College League Theatricals ......... : .......... 4
 The Sin of Too Much ....... :.  ...............4
 Pleasant W ords........ : .......................  4
 The Power of Laughter ........................ 4
 Story-Mr. Hastle's Lesson...... ....... 6
 State Correspondence-New York-Ohio-'
 Pennsylvania-Michigan .................. 7, 8
 Are WivesSupported?.......  ........ 8


                JANUARY.

        BY SARAH ANDREW SHAER.

  The cold sky bends ina solemii b0w'
  Over a world ofstainless snoW.  r
  In chill brownlines.the hedges creep.
  Past sheltered farms to-forests deep.
  The steel-blue ice, windswept and clear,
  Covers the breast of the lone!y.,mere.
  In cedar thickets the bluejays scold,
  Whle snow-rbirds whirl throughtheb'itter

      And tiny, timid, hasty print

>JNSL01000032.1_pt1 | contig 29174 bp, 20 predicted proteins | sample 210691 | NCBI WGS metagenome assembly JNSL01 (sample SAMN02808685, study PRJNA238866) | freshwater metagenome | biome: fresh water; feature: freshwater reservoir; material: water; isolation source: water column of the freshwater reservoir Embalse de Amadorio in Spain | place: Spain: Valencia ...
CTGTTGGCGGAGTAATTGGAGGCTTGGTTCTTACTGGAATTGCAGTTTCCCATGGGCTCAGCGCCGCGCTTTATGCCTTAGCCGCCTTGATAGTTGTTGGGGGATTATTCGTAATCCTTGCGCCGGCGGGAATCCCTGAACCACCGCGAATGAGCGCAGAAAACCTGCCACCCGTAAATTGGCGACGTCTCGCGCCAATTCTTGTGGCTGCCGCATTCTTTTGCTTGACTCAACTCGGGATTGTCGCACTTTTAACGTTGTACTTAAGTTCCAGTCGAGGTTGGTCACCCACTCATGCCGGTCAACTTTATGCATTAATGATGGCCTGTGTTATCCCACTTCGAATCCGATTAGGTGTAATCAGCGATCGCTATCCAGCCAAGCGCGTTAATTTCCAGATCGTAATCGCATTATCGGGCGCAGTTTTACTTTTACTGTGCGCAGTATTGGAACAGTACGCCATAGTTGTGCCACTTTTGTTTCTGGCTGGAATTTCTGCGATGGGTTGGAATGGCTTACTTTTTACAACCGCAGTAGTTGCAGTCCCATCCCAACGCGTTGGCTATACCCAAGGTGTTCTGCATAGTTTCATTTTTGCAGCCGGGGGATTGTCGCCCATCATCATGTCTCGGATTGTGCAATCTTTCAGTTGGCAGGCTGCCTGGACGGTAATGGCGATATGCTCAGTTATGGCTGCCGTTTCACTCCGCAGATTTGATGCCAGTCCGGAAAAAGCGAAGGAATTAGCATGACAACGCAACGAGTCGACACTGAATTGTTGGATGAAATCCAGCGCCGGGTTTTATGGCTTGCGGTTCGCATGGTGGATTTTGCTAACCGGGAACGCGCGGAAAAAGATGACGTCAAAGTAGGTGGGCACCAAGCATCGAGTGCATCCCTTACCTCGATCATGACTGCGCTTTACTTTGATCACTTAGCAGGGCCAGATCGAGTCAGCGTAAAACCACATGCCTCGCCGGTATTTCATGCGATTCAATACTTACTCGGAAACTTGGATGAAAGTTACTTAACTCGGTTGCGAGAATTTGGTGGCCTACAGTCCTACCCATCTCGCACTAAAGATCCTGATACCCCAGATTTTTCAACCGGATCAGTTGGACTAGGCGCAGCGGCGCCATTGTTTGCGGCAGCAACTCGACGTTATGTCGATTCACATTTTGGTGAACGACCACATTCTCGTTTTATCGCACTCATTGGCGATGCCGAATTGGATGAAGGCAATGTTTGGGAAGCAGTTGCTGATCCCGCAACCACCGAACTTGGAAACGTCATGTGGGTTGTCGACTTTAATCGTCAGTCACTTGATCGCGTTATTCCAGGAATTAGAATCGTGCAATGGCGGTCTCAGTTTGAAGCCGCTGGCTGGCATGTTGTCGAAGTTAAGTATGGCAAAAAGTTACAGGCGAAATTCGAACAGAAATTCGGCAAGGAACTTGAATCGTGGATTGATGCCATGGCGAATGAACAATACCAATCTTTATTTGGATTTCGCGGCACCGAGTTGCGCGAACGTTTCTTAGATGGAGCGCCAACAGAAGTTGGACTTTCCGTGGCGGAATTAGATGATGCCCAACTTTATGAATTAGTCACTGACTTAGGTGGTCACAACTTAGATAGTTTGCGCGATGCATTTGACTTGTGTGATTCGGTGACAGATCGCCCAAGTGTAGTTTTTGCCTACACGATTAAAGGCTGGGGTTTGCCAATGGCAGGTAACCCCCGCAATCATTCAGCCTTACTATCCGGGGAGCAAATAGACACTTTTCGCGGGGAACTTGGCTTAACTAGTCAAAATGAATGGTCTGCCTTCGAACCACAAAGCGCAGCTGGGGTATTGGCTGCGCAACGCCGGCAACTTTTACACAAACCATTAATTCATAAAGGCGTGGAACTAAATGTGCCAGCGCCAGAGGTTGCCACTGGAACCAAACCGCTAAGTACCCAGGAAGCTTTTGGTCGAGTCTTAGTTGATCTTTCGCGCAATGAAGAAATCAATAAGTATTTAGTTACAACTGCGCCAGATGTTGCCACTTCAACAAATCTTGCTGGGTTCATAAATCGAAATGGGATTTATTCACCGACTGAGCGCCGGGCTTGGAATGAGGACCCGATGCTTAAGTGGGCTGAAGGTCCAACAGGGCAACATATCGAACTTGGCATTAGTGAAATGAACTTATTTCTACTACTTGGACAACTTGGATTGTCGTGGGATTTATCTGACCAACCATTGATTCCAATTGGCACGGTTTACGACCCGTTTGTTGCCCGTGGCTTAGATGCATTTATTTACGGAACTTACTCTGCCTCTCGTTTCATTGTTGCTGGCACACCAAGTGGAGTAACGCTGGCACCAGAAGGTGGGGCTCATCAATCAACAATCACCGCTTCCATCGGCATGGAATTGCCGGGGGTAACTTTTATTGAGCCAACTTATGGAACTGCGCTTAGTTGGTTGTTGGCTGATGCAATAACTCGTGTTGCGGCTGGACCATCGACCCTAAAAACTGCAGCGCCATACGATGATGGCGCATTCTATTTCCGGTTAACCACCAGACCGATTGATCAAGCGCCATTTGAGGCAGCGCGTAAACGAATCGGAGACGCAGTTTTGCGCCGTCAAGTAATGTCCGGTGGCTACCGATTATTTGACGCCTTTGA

On white drift gives of hares a hint.
                   .     -Thee Outlook.


     EDITORAL NOTES,,.,

  A bill'giving full State suffrage to wom-
  en has just passed the popular branch of
  the Victorian. Parliament for the eighth
time. The majorities for it have grown
from year to.yearotand this time It passed
without opposition. Women     now  have
State suffrage in South and West Austra.
ia, Tasmania-andNew South Wales. Vic.
toria and- Queensland-are the only two
Australian States where!,it is still denied
them. InIVictorla a bill to give it- to
them  has,- passed the ::eleotive Lower
House eightitimes, and has been thrown
out seven times by the non-representative
Upper House. This time there is said to
be more: prospect- of mits passing that fog-
sllized.:body than ever before. Women